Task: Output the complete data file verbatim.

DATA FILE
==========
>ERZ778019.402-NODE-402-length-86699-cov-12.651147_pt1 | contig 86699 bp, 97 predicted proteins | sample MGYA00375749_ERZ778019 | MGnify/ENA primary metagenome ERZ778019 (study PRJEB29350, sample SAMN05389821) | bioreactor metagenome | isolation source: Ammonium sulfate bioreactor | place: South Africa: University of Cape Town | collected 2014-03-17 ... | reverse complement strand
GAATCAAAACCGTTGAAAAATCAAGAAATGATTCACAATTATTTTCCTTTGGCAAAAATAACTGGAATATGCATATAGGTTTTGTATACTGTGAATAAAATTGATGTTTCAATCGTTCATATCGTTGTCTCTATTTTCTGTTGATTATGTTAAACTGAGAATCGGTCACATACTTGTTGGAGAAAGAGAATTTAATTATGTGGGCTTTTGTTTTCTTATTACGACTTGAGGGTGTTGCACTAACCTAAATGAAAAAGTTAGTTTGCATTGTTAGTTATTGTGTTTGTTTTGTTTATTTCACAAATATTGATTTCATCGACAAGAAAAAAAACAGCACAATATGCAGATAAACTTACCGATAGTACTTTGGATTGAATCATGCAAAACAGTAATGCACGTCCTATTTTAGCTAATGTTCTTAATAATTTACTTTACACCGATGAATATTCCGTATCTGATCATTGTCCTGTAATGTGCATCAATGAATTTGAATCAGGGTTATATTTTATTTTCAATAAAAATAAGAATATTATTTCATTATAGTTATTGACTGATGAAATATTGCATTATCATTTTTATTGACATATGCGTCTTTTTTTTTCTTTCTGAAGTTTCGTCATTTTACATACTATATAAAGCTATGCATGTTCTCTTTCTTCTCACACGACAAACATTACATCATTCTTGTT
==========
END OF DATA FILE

>ERZ778019.402-NODE-402-length-86699-cov-12.651147_pt1 | contig 86699 bp, 97 predicted proteins | sample MGYA00375749_ERZ778019 | MGnify/ENA primary metagenome ERZ778019 (study PRJEB29350, sample SAMN05389821) | bioreactor metagenome | isolation source: Ammonium sulfate bioreactor | place: South Africa: University of Cape Town | collected 2014-03-17 ... | reverse complement strand
GAATCAAAACCGTTGAAAAATCAAGAAATGATTCACAATTATTTTCCTTTGGCAAAAATAACTGGAATATGCATATAGGTTTTGTATACTGTGAATAAAATTGATGTTTCAATCGTTCATATCGTTGTCTCTATTTTCTGTTGATTATGTTAAACTGAGAATCGGTCACATACTTGTTGGAGAAAGAGAATTTAATTATGTGGGCTTTTGTTTTCTTATTACGACTTGAGGGTGTTGCACTAACCTAAATGAAAAAGTTAGTTTGCATTGTTAGTTATTGTGTTTGTTTTGTTTATTTCACAAATATTGATTTCATCGACAAGAAAAAAAACAGCACAATATGCAGATAAACTTACCGATAGTACTTTGGATTGAATCATGCAAAACAGTAATGCACGTCCTATTTTAGCTAATGTTCTTAATAATTTACTTTACACCGATGAATATTCCGTATCTGATCATTGTCCTGTAATGTGCATCAATGAATTTGAATCAGGGTTATATTTTATTTTCAATAAAAATAAGAATATTATTTCATTATAGTTATTGACTGATGAAATATTGCATTATCATTTTTATTGACATATGCGTCTTTTTTTTTCTTTCTGAAGTTTCGTCATTTTACATACTATATAAAGCTATGCATGTTCTCTTTCTTCTCACACGACAAACATTACATCATTCTTGTT